She came with her 3 month old, a boy, and a daughter of three. She lives alone and is waiting for her papers. She gave birth at Nanterre hospital and had a Caesarean. Breastfeeding has gone well. She is exhausted. She holds her baby and feeds him during the shiatsu while the daughter is playing with the team in the open space.

I work Bladder in the back and the legs and include Kidney 1. I work the Shu point of Kidney and Bladder, 23 and 52 and 20. I connect with Ming men and the Brain. I include GB stretches including the shoulder and neck. I free the accumulated tensions and ask the mother to breathe deeply and slowly. I work with Kidney Uterus, as the mother seems exhausted.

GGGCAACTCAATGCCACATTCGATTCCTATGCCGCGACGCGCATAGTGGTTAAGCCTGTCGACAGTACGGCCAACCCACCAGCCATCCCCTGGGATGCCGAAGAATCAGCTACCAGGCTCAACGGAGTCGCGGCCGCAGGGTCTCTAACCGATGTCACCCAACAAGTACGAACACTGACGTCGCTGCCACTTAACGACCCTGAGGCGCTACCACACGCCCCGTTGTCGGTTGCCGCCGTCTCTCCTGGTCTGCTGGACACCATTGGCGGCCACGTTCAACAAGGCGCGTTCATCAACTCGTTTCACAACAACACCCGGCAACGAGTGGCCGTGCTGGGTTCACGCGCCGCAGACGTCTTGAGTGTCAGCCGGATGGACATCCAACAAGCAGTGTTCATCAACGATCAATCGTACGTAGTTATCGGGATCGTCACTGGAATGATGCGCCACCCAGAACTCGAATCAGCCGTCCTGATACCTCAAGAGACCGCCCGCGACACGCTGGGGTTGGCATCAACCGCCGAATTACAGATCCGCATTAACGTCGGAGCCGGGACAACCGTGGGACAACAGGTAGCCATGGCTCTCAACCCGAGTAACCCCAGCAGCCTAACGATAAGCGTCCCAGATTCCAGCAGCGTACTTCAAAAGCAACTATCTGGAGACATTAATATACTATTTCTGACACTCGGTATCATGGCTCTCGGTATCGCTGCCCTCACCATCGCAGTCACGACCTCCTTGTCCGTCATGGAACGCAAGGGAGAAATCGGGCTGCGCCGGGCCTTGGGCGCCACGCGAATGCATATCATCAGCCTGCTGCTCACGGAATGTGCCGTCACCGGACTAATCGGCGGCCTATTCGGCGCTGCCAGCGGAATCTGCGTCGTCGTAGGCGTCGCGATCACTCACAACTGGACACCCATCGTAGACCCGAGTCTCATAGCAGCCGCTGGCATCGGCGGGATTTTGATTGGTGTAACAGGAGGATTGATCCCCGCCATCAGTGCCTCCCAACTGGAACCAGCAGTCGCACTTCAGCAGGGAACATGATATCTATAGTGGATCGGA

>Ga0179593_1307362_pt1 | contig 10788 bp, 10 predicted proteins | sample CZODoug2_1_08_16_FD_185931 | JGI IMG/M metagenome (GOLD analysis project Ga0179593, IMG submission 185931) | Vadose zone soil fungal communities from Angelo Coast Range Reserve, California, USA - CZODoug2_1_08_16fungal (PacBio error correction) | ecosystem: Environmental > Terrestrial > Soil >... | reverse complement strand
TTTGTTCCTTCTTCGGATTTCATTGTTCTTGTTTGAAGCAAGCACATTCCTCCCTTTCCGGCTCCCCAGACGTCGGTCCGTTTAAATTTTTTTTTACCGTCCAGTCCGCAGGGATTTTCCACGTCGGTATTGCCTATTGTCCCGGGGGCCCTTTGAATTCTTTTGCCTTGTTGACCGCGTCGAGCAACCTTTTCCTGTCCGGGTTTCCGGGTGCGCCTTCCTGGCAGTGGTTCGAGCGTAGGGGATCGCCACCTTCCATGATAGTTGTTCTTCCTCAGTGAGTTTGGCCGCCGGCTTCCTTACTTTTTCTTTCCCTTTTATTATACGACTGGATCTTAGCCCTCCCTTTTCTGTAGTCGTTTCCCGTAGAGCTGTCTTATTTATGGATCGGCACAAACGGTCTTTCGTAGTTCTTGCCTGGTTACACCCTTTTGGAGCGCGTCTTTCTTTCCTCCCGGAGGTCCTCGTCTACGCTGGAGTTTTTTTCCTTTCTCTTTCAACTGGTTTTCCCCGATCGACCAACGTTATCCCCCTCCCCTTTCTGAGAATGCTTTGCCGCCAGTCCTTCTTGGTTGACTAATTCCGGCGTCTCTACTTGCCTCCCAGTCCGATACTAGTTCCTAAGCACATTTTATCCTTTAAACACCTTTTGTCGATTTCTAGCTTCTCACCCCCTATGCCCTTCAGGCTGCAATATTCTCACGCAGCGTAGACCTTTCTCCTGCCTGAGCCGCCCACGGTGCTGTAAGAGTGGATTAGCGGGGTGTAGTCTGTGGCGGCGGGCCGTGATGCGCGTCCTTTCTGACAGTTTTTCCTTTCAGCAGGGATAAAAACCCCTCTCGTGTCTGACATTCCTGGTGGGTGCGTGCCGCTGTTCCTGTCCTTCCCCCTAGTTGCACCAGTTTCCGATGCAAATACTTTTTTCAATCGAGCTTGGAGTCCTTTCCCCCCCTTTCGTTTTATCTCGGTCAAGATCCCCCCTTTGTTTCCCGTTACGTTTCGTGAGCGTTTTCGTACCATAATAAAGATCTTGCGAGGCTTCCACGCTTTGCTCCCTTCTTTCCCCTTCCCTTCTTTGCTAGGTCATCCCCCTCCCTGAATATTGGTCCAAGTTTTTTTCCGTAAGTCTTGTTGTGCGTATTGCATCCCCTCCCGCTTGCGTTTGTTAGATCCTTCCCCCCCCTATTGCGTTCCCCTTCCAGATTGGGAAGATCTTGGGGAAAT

The Conception vessel, Spleen Kidney and Stomach are cut and without energy. Dai Mai helps gather the energies. This mother does not feel much around the Caesarean scar and the Dai Mai work helps her integrate this. The lumbar area is weak with and the Dai Mai has no direction. I include CV points on the abdomen and stay a while on CV4

Work with a caesarean scar.
I work on the abdomen with Kidney and Spleen
The mother shows me her scar, which is thick and long. I work off the body to release the energetic knots and to knit back together where the energy is escaping. The mother directs this work. I encourage her to massage the scar gently with oil and to feel the contracted areas, which are irritated, and the emptier, open areas.

The mother experiences many strong emotions during the session. She is happy with the shiatsu and the sharing and she says she feels a release and lightness in the scar.”

Ségolène Bourgon Cadet
Masso thérapeute pour la femme et l’enfant
Massage traditionnel à l’huile
& shiatsu maternité
Mémoire post natal, Shiatsu maternité, 29 mars 2015
Copyright@2015